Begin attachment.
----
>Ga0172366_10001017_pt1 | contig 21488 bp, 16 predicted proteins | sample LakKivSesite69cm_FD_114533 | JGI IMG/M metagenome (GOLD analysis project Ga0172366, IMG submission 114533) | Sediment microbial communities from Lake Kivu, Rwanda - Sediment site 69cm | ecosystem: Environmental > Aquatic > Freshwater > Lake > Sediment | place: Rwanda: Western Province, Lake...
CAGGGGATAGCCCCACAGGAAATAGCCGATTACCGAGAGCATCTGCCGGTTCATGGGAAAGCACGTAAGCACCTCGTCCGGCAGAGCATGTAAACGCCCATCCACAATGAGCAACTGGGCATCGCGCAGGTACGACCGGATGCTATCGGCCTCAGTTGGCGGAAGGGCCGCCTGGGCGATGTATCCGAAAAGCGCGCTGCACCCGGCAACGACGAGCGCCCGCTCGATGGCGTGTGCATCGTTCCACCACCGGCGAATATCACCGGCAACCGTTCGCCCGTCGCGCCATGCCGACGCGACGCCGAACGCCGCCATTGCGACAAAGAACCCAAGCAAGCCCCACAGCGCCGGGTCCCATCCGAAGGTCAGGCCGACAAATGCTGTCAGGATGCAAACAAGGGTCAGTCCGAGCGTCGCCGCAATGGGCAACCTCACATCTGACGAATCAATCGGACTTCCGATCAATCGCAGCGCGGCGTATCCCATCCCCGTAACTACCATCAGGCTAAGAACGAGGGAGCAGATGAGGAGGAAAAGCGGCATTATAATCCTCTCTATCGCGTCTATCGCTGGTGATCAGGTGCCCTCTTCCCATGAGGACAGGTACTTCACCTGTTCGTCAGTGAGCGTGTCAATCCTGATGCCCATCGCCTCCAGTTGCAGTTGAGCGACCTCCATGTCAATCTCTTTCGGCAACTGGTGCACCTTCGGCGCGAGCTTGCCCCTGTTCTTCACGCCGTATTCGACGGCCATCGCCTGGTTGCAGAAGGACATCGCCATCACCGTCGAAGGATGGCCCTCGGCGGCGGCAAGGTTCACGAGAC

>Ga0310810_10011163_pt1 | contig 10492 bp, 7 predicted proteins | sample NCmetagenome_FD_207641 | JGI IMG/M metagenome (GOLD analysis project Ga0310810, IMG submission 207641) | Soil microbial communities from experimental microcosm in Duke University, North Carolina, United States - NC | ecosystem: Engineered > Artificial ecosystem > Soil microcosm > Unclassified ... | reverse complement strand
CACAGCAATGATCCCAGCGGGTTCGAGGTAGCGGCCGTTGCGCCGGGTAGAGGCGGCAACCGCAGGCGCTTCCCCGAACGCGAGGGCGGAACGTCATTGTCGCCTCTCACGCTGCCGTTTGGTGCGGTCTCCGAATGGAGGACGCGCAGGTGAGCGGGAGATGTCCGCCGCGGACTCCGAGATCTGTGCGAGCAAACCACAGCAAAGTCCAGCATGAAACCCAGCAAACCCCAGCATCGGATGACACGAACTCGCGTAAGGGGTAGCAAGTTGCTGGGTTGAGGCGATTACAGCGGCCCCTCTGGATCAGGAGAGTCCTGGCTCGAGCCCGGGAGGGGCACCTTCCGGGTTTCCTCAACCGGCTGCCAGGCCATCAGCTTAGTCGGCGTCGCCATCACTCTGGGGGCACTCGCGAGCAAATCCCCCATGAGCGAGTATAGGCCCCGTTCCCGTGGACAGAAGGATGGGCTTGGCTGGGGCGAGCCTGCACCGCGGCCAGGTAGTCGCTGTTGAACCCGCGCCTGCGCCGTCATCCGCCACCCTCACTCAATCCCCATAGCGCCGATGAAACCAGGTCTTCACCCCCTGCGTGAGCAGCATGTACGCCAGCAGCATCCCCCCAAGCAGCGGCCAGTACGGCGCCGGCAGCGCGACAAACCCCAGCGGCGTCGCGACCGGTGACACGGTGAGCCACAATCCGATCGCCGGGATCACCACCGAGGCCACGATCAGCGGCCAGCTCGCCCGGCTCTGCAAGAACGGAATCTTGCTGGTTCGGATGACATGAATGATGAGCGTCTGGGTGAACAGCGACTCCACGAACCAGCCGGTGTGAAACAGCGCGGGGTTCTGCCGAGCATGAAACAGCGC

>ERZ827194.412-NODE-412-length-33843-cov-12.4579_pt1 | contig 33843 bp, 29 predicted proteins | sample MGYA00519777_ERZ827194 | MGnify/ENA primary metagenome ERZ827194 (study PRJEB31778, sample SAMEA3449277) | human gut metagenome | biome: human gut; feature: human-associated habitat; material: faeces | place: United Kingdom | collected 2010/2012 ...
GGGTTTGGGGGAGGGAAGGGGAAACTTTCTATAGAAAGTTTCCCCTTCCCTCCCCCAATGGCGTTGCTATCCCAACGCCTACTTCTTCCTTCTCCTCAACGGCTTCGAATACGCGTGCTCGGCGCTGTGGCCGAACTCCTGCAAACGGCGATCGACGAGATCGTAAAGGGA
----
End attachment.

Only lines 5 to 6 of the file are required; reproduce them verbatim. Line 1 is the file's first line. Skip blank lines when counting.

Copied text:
>ERZ827194.412-NODE-412-length-33843-cov-12.4579_pt1 | contig 33843 bp, 29 predicted proteins | sample MGYA00519777_ERZ827194 | MGnify/ENA primary metagenome ERZ827194 (study PRJEB31778, sample SAMEA3449277) | human gut metagenome | biome: human gut; feature: human-associated habitat; material: faeces | place: United Kingdom | collected 2010/2012 ...
GGGTTTGGGGGAGGGAAGGGGAAACTTTCTATAGAAAGTTTCCCCTTCCCTCCCCCAATGGCGTTGCTATCCCAACGCCTACTTCTTCCTTCTCCTCAACGGCTTCGAATACGCGTGCTCGGCGCTGTGGCCGAACTCCTGCAAACGGCGATCGACGAGATCGTAAAGGGA